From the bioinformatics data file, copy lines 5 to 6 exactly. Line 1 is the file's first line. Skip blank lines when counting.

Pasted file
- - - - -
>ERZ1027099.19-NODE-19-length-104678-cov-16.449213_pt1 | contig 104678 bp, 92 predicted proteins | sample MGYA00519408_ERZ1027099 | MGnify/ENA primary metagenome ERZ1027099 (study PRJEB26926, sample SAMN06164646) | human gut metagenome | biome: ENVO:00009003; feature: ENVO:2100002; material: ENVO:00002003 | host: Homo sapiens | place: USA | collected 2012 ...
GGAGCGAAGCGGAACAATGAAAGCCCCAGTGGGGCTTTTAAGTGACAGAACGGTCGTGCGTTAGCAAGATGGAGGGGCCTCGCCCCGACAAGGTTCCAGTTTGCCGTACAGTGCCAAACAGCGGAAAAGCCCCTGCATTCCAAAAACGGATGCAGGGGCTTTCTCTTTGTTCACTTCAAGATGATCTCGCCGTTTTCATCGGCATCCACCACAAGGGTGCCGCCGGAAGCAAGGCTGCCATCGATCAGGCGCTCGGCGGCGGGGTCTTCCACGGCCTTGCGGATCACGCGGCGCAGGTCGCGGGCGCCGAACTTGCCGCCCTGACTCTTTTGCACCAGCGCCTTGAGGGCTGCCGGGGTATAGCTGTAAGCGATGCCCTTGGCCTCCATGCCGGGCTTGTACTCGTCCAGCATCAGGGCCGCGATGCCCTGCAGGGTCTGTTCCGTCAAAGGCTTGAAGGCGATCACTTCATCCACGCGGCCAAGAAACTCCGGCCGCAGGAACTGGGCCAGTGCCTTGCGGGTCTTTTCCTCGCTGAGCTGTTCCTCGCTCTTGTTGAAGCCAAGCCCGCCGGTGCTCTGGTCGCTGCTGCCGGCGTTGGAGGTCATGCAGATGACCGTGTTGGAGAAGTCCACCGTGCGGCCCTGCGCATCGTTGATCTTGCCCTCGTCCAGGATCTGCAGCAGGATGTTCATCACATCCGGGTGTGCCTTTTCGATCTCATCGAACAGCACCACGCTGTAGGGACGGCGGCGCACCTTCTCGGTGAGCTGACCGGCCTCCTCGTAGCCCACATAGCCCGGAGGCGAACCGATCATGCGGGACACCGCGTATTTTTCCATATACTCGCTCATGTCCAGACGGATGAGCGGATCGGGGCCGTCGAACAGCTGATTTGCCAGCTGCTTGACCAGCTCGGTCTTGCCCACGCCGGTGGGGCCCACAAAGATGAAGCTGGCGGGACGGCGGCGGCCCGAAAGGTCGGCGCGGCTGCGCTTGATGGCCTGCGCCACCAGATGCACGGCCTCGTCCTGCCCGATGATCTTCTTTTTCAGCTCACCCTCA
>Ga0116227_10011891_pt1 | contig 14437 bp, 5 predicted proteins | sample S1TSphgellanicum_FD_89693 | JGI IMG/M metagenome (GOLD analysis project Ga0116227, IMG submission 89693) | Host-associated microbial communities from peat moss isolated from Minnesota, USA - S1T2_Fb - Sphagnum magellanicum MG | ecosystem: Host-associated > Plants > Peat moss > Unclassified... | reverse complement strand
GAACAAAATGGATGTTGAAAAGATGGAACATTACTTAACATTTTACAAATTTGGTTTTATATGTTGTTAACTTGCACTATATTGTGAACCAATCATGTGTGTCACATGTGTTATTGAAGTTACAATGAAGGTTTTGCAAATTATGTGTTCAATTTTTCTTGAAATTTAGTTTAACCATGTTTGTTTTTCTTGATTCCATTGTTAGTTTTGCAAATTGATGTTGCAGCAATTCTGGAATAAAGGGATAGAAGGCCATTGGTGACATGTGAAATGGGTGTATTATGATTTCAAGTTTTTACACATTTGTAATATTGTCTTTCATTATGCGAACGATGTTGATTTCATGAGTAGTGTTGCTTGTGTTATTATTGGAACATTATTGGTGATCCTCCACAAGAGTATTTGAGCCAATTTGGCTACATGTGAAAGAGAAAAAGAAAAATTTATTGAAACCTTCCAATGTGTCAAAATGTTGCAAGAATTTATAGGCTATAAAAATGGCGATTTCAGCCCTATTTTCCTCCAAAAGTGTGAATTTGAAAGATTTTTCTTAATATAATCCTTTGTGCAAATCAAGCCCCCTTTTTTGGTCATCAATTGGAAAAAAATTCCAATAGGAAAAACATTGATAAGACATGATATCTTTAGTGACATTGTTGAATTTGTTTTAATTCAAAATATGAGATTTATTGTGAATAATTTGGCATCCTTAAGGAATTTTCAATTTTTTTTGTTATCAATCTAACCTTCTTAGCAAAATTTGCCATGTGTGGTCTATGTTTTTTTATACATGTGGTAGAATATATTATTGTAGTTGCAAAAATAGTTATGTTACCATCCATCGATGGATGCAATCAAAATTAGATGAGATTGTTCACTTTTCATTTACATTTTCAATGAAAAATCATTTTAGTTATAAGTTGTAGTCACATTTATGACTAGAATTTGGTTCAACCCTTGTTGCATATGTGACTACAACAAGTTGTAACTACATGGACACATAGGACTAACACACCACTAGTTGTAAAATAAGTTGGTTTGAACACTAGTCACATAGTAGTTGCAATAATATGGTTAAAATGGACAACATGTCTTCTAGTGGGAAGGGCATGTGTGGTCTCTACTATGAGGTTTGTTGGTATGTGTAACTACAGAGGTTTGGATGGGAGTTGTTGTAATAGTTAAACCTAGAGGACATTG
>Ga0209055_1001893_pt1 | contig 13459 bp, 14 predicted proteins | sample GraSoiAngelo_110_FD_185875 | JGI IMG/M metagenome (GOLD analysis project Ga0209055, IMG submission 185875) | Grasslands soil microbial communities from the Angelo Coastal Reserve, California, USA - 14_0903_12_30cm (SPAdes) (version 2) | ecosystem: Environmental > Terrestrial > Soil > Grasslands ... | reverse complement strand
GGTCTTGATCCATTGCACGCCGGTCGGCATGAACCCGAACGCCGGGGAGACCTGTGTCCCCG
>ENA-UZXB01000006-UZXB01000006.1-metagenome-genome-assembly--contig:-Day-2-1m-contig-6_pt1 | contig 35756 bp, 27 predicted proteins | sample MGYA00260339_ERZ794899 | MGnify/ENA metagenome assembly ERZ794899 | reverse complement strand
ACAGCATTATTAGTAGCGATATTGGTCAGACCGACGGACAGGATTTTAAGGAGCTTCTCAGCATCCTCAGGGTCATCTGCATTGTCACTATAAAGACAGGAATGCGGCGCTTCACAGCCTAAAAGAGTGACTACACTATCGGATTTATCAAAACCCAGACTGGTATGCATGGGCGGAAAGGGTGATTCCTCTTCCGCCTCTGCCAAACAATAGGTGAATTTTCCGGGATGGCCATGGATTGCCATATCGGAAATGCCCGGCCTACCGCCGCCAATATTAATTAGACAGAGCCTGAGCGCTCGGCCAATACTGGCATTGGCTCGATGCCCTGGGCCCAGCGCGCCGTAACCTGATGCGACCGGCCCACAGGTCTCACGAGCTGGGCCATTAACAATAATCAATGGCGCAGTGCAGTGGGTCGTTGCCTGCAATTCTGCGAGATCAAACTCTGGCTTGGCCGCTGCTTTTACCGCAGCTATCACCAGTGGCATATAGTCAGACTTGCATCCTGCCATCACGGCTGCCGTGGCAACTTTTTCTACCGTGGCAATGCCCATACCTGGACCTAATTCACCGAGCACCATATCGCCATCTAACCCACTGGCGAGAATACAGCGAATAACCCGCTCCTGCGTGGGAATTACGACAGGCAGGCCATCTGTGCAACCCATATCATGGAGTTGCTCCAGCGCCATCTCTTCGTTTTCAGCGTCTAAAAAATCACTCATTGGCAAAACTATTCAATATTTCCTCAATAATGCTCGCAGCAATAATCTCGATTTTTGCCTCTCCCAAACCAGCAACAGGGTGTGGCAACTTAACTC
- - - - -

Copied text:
>Ga0209055_1001893_pt1 | contig 13459 bp, 14 predicted proteins | sample GraSoiAngelo_110_FD_185875 | JGI IMG/M metagenome (GOLD analysis project Ga0209055, IMG submission 185875) | Grasslands soil microbial communities from the Angelo Coastal Reserve, California, USA - 14_0903_12_30cm (SPAdes) (version 2) | ecosystem: Environmental > Terrestrial > Soil > Grasslands ... | reverse complement strand
GGTCTTGATCCATTGCACGCCGGTCGGCATGAACCCGAACGCCGGGGAGACCTGTGTCCCCG